For Love of Nature: Vultures important scavengers in nature

For Love of Nature: Vultures important scavengers in nature

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Earlier this winter, the carcass of a black vulture lay in the middle of the road for nearly two weeks before a snowplow finally scooped it away.

This prompted Michael to ask why vultures don’t clean up a fellow member of their tribe. While I found conflicting information on that question, it appears vultures prefer not to be cannibalistic.

Vultures are among our most obvious and common birds in winter. It’s easy to see vultures circling barren deciduous trees and giant power line towers as they prepare to roost at night. During the day, they roam the sky, looking for carrion.

We have two types of vultures, black and turkey. The turkey vulture is one of the largest birds in our area, with a nearly six-foot wingspan, and can be mistaken for an eagle or hawk. While soaring, vultures are impressive and elegant, rarely flapping their wings while covering great distances as they search for their next meal.

Turkey vultures, with red heads, are larger and hold their wings in a distinct, shallow "v" shape in flight while rocking gently. Black vultures have a short, square tail, white patches on the underwings, whitish-grey legs and feet and a grey head. In flight, their wings are held nearly horizontally.

Up close, both vultures have a face that only a mother could love. Their bare heads are functional, keeping them clean while they are busy tearing away at flesh.

I appreciate the work vultures do to clean up decaying carcasses that might otherwise spread disease. They are too often tasked with eating roadkill. Because they are such large birds, it takes a lot of energy for them to get off the ground, and unfortunately, motorists sometimes hit them, adding another creature to the roadkill count.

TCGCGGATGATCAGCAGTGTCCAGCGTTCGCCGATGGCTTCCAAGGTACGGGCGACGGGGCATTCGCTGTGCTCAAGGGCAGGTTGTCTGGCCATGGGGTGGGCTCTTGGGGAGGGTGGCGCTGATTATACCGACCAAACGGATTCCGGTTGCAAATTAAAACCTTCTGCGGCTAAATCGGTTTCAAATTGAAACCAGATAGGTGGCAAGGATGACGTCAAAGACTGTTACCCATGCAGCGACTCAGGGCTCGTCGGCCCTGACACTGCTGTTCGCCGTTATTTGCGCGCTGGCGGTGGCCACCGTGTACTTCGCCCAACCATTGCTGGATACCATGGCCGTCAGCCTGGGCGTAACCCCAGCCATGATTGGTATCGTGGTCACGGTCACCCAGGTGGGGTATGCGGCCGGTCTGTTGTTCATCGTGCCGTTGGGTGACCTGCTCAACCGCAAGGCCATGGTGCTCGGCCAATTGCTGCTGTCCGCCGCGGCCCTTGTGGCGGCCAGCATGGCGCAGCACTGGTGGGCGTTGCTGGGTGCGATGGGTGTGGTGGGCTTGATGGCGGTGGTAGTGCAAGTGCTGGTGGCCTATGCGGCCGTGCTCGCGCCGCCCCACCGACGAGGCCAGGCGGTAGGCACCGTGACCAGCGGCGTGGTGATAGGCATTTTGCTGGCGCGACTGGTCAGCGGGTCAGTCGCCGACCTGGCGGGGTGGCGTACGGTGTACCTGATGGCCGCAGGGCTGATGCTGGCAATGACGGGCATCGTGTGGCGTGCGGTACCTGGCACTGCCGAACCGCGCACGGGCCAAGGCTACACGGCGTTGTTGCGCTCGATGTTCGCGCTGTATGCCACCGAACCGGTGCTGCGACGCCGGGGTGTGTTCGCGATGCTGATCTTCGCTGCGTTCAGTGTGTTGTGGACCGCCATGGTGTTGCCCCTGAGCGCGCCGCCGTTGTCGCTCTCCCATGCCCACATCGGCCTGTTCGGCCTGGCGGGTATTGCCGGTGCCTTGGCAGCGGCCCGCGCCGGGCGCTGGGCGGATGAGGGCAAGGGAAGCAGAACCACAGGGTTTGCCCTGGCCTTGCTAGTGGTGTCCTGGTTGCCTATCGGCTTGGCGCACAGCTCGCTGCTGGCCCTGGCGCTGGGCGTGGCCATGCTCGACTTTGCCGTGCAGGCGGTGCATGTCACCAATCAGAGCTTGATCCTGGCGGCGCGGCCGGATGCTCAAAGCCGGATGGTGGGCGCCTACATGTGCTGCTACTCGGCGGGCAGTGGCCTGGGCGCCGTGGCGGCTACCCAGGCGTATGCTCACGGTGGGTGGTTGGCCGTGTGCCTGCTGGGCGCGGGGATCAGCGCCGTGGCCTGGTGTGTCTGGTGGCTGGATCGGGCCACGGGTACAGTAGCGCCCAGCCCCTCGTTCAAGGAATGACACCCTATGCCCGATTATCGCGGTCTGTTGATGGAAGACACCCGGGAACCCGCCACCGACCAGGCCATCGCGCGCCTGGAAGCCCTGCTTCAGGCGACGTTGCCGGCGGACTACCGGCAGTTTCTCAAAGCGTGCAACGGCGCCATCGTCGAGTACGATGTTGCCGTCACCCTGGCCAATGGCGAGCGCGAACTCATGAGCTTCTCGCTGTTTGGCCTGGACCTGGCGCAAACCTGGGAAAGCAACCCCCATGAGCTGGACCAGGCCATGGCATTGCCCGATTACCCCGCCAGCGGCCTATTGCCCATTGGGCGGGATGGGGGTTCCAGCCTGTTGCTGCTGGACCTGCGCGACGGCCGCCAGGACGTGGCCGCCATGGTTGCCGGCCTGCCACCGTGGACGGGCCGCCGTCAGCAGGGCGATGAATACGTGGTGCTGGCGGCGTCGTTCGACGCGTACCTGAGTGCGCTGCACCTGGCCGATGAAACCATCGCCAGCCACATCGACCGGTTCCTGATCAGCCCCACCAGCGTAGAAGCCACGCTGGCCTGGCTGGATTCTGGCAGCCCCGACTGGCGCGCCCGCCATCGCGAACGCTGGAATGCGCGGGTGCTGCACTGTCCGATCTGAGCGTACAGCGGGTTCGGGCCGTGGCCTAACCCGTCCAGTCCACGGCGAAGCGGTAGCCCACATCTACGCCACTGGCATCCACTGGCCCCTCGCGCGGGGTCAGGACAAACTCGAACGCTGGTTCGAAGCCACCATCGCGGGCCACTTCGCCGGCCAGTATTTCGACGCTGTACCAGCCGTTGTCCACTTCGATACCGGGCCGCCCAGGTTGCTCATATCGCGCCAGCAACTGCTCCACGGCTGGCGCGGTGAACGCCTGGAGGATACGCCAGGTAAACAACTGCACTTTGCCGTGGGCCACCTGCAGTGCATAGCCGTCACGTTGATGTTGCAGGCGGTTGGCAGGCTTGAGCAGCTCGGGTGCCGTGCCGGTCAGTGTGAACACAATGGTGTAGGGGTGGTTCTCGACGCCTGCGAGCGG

Turkey and black vultures share the same culinary tastes. Turkey vultures, however, have a superior sense of smell and often lead the way for their black vulture kin. The two species don’t seem to mind sharing a meal of rotting meat.

Recent studies have shown that disease organisms in carrion do not survive passage through a vulture's digestive system, and vultures are immune to botulism.

Vultures, however, can get ill or die from carrion, especially if it is filled with lead shot. I once came home to find a turkey vulture on my front porch, retching up a meal. By morning, I was glad to see that the bird had apparently recovered and disappeared.

There’s no question that vultures can become a nuisance to humans. A few years ago I interviewed a family that had vultures roosting on their roof. You can imagine the mess, not only on the house, but their nearby automobiles. Ironically, if we killed fewer animals while driving, there would be fewer vultures living in the Burg.

These large birds have other unsavory traits. In summer, they urinate and defecate on their legs and feet to cool down and to kill the parasites they have waded through. Maybe that’s another reason they avoid eating each other.

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